Finally, RG brought up another great point when she mentioned Todd Helton. While many pundits (primarily Passan) have pointed to this extension and comparing it to the 9 year, $143.5 million contract Helton signed with two years left on his deal in 2001 as a mistake that shouldn't have been repeated, RG makes the point that the Rockies have experience with these deals and they appeared to like the first one because they're doing it again. Indeed, the two situations aren't really that dissimilar. Helton was a year older and had put up better offensive stats to that point but Tulo plays a premium defensive position very well and had shown flashes of brilliance with the bat.
I ran the numbers on Helton after he signed the extension in 2001 using Fangraphs WAR valuation as a sort of hard and fast tool to show what the Rockies got out of Helton. For those of you who don't place a lot of trust in the metric, I've also included Helton's wOBA for the year to showcase his hitting value.
|Year||wOBA||fWAR||$ Win Value||Salary||Surplus|
As you can see, even with Helton's severe decline over the past few years, the Rockies have come out ahead in the deal. If you don't include the years prior to the extension kicking in, Colorado has lost a little over the contract's life, but the point of Helton signing the extension when he did is that Colorado was keeping the market price down on Helton for his prime years. I'd say that Helton's five years of .400+ wOBA were worth a considerable amount to the team not only on the field but in marketing the club to new generations of fans.
Those people who have read my columns before will know that I'm a very pragmatic person who often prefers the cheaper alternative if the money is spent efficiently. To a large extent this is true, but one of my core principles in life is that you save your money for the special purpose. In other words, I've always been an advocate of paying what it takes to bring in special talent. Tulowitzki certainly qualifies in this case. That's why I see this extension as not only a perfectly acceptable economic decision but also as a move that will change the course of the franchise for the rest of the decade.
As for how the extension affects the Rockies during this half of the decade, I can't emphasize this enough: Tulo's contract extension has absolutely no bearing on the payroll until 2015. That isn't to say that it won't affect Colorado's bottom line in some way. The primary boon to the extension during the near term will be both the intangible effect that Tulo's long-term presence has on the Rockies' brand image and the tangible effect of more fans coming to see him play at Coors due to the commitment shown by ownership in keeping star players around.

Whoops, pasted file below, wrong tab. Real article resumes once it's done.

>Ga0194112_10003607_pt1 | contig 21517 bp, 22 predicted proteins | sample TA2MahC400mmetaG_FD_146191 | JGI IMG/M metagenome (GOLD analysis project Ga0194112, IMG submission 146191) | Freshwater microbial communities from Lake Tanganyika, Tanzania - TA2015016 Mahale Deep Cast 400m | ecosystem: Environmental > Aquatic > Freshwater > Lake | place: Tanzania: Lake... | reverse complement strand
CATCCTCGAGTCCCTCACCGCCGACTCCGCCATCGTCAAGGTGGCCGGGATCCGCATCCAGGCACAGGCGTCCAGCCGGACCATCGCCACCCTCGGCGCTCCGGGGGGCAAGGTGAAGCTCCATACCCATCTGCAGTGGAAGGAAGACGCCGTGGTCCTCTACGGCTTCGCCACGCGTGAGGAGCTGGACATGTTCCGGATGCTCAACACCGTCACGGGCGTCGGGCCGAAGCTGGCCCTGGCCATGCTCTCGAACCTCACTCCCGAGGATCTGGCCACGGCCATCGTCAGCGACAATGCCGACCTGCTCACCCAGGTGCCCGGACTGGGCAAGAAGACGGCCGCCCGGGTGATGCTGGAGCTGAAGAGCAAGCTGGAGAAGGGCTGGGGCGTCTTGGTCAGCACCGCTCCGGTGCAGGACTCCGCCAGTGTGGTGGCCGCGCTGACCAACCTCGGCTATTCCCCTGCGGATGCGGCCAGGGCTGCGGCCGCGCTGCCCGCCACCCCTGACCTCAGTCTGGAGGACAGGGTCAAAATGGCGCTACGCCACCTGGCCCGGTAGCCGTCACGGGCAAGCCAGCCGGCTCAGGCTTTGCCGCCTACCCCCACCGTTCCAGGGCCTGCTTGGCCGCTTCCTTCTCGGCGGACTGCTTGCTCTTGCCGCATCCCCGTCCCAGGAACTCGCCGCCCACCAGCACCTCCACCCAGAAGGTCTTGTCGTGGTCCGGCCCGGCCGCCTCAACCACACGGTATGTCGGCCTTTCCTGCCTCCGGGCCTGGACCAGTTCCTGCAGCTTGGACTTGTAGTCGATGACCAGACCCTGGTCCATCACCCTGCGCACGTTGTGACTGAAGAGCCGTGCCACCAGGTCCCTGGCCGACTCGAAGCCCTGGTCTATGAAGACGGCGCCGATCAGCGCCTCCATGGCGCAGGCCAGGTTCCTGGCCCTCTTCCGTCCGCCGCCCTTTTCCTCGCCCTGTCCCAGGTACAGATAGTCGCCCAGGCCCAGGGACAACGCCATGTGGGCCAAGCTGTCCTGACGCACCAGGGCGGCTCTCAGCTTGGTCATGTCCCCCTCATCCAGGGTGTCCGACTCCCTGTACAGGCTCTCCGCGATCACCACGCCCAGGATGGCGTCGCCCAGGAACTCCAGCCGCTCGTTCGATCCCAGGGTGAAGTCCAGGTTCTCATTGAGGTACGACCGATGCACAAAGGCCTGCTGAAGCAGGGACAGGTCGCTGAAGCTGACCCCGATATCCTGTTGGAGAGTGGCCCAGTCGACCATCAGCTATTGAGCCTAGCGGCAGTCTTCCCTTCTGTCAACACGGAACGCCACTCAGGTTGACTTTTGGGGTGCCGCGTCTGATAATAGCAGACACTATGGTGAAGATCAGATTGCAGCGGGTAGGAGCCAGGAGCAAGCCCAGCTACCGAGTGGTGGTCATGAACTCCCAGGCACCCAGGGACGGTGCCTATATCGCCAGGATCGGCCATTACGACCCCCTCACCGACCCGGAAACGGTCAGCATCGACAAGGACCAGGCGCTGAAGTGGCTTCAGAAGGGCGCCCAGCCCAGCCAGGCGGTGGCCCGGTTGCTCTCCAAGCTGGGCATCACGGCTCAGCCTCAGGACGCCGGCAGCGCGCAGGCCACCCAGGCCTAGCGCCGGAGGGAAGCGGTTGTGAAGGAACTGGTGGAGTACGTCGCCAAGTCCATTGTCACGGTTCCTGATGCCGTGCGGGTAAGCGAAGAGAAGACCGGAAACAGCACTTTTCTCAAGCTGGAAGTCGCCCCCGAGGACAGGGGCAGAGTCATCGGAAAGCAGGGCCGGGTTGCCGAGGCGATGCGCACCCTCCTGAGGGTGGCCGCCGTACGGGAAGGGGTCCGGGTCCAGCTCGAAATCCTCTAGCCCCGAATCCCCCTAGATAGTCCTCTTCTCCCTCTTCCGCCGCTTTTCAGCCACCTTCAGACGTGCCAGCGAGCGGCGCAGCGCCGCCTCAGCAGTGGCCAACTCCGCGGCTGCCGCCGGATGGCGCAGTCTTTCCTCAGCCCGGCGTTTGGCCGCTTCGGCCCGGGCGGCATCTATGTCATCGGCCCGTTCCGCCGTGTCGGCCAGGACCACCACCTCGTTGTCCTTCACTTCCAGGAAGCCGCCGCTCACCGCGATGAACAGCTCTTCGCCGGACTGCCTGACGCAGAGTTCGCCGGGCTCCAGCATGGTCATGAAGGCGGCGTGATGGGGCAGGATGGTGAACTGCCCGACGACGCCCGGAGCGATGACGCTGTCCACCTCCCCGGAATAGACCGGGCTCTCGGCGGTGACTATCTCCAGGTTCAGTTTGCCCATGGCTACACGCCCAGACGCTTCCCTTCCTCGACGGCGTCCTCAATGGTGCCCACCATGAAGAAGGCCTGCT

On that note, Colorado's interest in signing Ubaldo Jimenez and Carlos Gonzalez to similar extensions is indicative of the organization's commitment to building a very specific, powerful brand around these players valuing character, team, and integrity over the next decade. This brand's desirability to fans that will translate into benefits to the bottom line spread over multiple decades not only in gate receipts but also in merchandising and in negotiating a more lucrative TV deal.
In any case, as Dave Krieger points out, Monday was like Christmas to Rockies fans. Dan O'Dowd put it really well:
Tulo seems to have a pretty good grasp of what the move means in the short-term too:
As long as the Rockies are committed to winning, I'll be a happy camper.
What De La Rosa's Signing Means for the Roster
For those of you who missed it, I previewed the Rockies' 2011 Opening Day Roster a month back from a salary standpoint. In that article, I concluded that Colorado had about $20 million to spend on 4-6 roster slots. Since that time, Colorado has added Felipe Paulino via trade and JDLR via free agency, taking two slots away from that roster (replacing Esmil Rogers and Matt Daley, who would be optioned). Now, there's rumblings that Manny Delcarmen will be non-tendered, opening up another slot -- which is really a shame given that Colorado gave up PR favorite Chris Balcom-Miller to get him. Now that the Rockies have solidified their rotation and bullpen to an extent, they can focus on some other holes. Here's how I see the roster shaking out (without Delcarmen):
De La Rosa
C: Iannetta, FA (McKenry perhaps)
1B: Helton, FA
2B: one of Young/Nelson
RF: Smith/FA platoon
OF: Spilborghs (maybe Garner here, Spilly as Smith's platoon partner)
Basically, what this means is that Colorado has about $8-10 million in the budget to get likely a bullpen arm, a right-handed bat that can play the corners (OF or INF)--maybe more than one, and a backup catcher. So, 3-4 slots remain to be filled at this point, though internal replacements like Cole Garner and Mike McKenry.
It would amuse me greatly if the Rockies picked Aneury Rodriguez in the Rule 5 Draft from Tampa Bay, as then they would have Jason Hammel and the man they traded for him at minimal cost. Probably not going to happen, but the possibility is there.
Finally, Troy Renck writes about the importance of trust in the Tulowitzki deal as well as potential contracts for Jimenez and CarGo.